Georgetown’s Fourth Grade artists created these beautiful Amazon rainforest birds to wrap up their study of Mexico, Central America, and South America.  See more rainforest birds in our on-line Artsonia gallery here!

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This project was inspired by Denise M. Logan’s book, “Dynamic Art Projects For Children”.

Spring Projects

Georgetown artists in grades 1, 2, and 3 have been creating colorful, blooming projects to celebrate warmer weather.  And, bonus…these projects have become beautiful Mother’s Day gifts.  Visit our on-line art gallery ARTSONIA to see more of these fabulous projects!

First Grade artists created these beautiful flowers in a fancy mosaic vase.

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Special thanks to Apex Elementary Art for this project inspiration!

Second Grade artists “drew” with masking tape to make these fun flowers.

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Thanks to Archoo! for this project idea!

Third Grade artists created these fabulous collage landscapes while studying the Folk Art of American artist Heather Galler.  Each of their masterpieces was photographed and added to a special card for a lovely Mother’s Day gift.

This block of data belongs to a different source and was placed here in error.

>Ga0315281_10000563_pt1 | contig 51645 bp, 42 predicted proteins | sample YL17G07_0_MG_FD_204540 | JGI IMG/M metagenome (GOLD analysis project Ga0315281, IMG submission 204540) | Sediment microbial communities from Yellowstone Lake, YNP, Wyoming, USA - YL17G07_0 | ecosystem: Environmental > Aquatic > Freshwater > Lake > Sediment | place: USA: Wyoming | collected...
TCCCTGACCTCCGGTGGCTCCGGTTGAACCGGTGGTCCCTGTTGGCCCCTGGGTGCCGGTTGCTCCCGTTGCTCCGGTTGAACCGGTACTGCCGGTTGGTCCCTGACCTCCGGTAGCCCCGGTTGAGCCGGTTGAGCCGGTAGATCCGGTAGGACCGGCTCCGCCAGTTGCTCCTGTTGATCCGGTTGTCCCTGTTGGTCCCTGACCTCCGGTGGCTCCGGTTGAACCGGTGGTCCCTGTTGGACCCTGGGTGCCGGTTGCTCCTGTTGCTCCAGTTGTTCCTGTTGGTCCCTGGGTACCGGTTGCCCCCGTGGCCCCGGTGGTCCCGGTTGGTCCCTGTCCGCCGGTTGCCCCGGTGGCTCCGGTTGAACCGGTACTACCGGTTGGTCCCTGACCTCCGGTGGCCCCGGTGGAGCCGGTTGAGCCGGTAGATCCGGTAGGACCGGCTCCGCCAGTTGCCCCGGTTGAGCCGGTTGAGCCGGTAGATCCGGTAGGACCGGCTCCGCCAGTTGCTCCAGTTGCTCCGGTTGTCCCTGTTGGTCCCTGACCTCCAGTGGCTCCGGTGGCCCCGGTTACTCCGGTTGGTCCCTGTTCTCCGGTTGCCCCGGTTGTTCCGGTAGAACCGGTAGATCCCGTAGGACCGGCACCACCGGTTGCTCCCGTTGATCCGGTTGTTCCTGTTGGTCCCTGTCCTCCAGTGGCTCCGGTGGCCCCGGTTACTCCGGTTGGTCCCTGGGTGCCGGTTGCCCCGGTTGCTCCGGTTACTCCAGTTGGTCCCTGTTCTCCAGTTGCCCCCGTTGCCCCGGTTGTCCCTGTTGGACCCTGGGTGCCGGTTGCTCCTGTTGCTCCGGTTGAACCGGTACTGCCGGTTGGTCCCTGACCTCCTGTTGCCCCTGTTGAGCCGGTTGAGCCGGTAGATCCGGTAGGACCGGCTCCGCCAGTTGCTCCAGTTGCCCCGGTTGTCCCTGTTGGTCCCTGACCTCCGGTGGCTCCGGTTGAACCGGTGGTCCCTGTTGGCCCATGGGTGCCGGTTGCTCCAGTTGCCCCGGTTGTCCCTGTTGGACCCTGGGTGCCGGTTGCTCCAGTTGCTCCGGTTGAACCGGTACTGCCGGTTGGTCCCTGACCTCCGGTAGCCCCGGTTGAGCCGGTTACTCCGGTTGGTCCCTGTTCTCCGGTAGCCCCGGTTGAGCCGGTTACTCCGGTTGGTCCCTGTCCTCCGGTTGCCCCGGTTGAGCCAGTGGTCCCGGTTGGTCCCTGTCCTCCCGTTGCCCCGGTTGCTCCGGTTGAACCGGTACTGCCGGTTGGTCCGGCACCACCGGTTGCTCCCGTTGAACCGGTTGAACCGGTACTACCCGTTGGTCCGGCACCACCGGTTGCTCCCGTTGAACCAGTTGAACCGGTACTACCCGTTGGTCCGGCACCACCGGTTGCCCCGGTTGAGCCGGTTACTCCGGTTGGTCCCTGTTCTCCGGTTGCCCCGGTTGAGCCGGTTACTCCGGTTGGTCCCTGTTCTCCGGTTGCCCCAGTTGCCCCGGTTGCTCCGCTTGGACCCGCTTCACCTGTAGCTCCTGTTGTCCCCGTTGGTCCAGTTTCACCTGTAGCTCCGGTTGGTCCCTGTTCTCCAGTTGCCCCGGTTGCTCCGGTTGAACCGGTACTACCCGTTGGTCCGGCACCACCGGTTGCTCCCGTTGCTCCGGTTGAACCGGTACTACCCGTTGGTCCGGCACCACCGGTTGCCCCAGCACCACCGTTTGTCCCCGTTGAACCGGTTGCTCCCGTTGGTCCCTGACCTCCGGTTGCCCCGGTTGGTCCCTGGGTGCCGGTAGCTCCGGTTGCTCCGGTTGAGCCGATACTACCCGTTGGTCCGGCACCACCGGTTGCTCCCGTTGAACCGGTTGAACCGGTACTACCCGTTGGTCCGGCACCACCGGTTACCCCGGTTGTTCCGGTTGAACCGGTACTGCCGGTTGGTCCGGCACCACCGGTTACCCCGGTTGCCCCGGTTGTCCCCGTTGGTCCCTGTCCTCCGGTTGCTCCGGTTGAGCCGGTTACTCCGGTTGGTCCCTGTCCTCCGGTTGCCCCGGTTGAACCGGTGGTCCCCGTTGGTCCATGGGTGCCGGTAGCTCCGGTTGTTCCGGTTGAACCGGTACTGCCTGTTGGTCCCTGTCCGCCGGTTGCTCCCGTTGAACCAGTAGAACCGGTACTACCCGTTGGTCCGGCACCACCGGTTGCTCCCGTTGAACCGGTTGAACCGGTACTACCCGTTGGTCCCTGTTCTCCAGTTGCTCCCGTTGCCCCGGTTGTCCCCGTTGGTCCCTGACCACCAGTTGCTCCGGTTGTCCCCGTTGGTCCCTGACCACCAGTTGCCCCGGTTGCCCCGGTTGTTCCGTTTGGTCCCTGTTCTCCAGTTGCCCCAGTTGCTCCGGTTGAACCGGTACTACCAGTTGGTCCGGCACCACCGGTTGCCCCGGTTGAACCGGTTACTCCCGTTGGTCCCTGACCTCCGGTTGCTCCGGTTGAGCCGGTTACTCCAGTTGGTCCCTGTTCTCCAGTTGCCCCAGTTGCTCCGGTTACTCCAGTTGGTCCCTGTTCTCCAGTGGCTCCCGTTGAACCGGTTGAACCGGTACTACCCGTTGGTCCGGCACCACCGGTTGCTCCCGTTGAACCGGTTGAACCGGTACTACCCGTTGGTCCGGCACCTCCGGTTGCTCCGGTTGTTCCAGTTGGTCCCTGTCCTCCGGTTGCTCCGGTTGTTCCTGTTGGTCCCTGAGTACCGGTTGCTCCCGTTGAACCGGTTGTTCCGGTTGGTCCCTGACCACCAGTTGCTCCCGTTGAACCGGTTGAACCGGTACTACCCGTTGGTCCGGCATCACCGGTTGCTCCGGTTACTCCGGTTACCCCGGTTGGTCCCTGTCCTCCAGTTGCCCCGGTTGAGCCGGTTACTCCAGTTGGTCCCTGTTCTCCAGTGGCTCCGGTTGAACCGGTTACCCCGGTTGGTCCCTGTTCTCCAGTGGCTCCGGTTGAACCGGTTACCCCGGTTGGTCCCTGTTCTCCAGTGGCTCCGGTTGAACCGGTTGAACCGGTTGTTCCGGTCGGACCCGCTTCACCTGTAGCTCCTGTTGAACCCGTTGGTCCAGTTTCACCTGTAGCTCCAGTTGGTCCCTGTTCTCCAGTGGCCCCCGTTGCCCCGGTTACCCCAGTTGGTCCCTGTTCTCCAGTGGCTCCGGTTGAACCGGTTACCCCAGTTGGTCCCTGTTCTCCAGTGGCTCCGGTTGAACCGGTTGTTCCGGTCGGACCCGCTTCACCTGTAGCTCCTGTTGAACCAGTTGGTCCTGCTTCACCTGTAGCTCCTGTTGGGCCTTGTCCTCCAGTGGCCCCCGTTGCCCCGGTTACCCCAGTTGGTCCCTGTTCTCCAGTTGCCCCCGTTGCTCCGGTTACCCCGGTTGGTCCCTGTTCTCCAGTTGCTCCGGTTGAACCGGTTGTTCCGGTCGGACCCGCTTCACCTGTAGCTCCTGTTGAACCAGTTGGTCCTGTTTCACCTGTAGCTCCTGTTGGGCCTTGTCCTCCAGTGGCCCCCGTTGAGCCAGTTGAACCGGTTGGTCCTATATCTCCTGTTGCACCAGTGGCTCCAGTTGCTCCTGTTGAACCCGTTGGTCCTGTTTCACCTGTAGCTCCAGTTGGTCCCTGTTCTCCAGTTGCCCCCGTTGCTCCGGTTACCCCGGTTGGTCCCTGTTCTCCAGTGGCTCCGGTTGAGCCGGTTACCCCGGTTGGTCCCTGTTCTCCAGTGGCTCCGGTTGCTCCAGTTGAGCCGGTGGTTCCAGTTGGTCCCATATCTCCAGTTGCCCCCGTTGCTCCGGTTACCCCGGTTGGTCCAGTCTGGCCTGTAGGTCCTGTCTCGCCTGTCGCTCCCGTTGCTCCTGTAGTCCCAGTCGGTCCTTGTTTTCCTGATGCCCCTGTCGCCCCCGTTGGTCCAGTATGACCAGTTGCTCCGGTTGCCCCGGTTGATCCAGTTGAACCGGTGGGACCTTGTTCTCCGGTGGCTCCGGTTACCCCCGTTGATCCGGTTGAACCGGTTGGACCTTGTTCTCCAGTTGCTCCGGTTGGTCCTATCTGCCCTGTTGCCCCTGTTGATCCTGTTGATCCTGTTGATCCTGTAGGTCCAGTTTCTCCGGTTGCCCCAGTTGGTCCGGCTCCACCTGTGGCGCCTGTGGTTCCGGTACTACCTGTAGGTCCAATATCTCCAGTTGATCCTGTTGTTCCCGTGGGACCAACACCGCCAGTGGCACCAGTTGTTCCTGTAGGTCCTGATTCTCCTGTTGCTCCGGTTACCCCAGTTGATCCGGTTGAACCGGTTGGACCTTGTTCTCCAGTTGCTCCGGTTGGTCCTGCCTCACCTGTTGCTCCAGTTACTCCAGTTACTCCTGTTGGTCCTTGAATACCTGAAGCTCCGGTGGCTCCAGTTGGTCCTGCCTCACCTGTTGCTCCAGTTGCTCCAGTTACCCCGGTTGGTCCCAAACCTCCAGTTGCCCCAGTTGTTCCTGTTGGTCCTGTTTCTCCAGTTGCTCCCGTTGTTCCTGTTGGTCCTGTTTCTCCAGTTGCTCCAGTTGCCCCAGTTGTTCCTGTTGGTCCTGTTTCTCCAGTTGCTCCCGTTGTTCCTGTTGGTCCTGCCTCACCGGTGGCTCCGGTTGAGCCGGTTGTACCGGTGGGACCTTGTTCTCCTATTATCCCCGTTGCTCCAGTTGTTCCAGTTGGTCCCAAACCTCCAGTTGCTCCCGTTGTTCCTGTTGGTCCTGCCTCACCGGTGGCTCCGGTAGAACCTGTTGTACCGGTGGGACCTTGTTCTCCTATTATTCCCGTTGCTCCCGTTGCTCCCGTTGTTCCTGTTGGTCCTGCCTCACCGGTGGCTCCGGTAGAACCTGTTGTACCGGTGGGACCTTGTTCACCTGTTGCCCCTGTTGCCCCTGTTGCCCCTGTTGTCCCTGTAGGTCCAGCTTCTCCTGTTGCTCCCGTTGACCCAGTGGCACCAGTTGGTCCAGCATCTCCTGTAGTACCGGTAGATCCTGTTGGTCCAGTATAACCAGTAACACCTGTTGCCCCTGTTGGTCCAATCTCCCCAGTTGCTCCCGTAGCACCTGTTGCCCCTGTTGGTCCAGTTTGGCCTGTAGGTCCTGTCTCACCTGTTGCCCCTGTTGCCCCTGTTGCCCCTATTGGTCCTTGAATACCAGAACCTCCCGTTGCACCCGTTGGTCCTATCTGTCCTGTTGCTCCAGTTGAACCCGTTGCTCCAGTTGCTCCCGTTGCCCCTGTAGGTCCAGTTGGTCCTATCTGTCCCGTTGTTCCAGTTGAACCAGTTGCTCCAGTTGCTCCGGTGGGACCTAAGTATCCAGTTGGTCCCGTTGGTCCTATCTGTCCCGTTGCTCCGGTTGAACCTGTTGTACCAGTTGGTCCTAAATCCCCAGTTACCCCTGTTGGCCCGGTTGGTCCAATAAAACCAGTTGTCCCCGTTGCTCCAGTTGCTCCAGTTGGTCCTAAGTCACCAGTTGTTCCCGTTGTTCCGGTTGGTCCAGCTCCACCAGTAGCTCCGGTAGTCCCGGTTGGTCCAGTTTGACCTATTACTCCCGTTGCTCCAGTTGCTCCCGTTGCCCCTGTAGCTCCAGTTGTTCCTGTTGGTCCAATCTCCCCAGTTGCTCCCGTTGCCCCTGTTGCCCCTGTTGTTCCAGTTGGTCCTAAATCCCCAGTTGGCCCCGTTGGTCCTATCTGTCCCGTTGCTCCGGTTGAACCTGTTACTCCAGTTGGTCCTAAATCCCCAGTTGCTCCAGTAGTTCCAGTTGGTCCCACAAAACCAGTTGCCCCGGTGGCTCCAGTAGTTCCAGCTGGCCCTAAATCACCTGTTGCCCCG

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Image Inspiration: A Tiny Life

Kindergarten Self-Portraits

Kindergarten artists created these special self-portraits to give their moms for Mother’s Day. The artists learned that a self-portrait is a drawing or painting of themselves. I love the innocence of Kindergarten drawings, and knew their moms would love their drawings too.  I struggled with directing the students too much so all the portraits looked the same, but directing them enough so they would have success with their portraits. I decided to take the students through an exercise of exploring their faces and bodies so they did not miss any parts. We pulled our shoulders up to see what we would look like if we didn’t have a neck and they thought that would look pretty silly! We also discovered that our eyes are in the middle of our heads, not our noses. After exploring their bodies, students eagerly began drawing their portraits while adding their own unique touches. After the portraits were finished and the tissue paper backgrounds were added, their classroom teachers helped them write notes and Mother’s Day wishes to their moms around the border. IMG_5870IMG_5869IMG_5868IMG_5874 .IMG_5873IMG_5871IMG_5759

This project meets the following Michigan Visual Arts Standards:

Explore the elements of art through playful sensory experiences.

Recognize that art can be created for self expression or fun.

This project can be found on our online art gallery ARTSONIA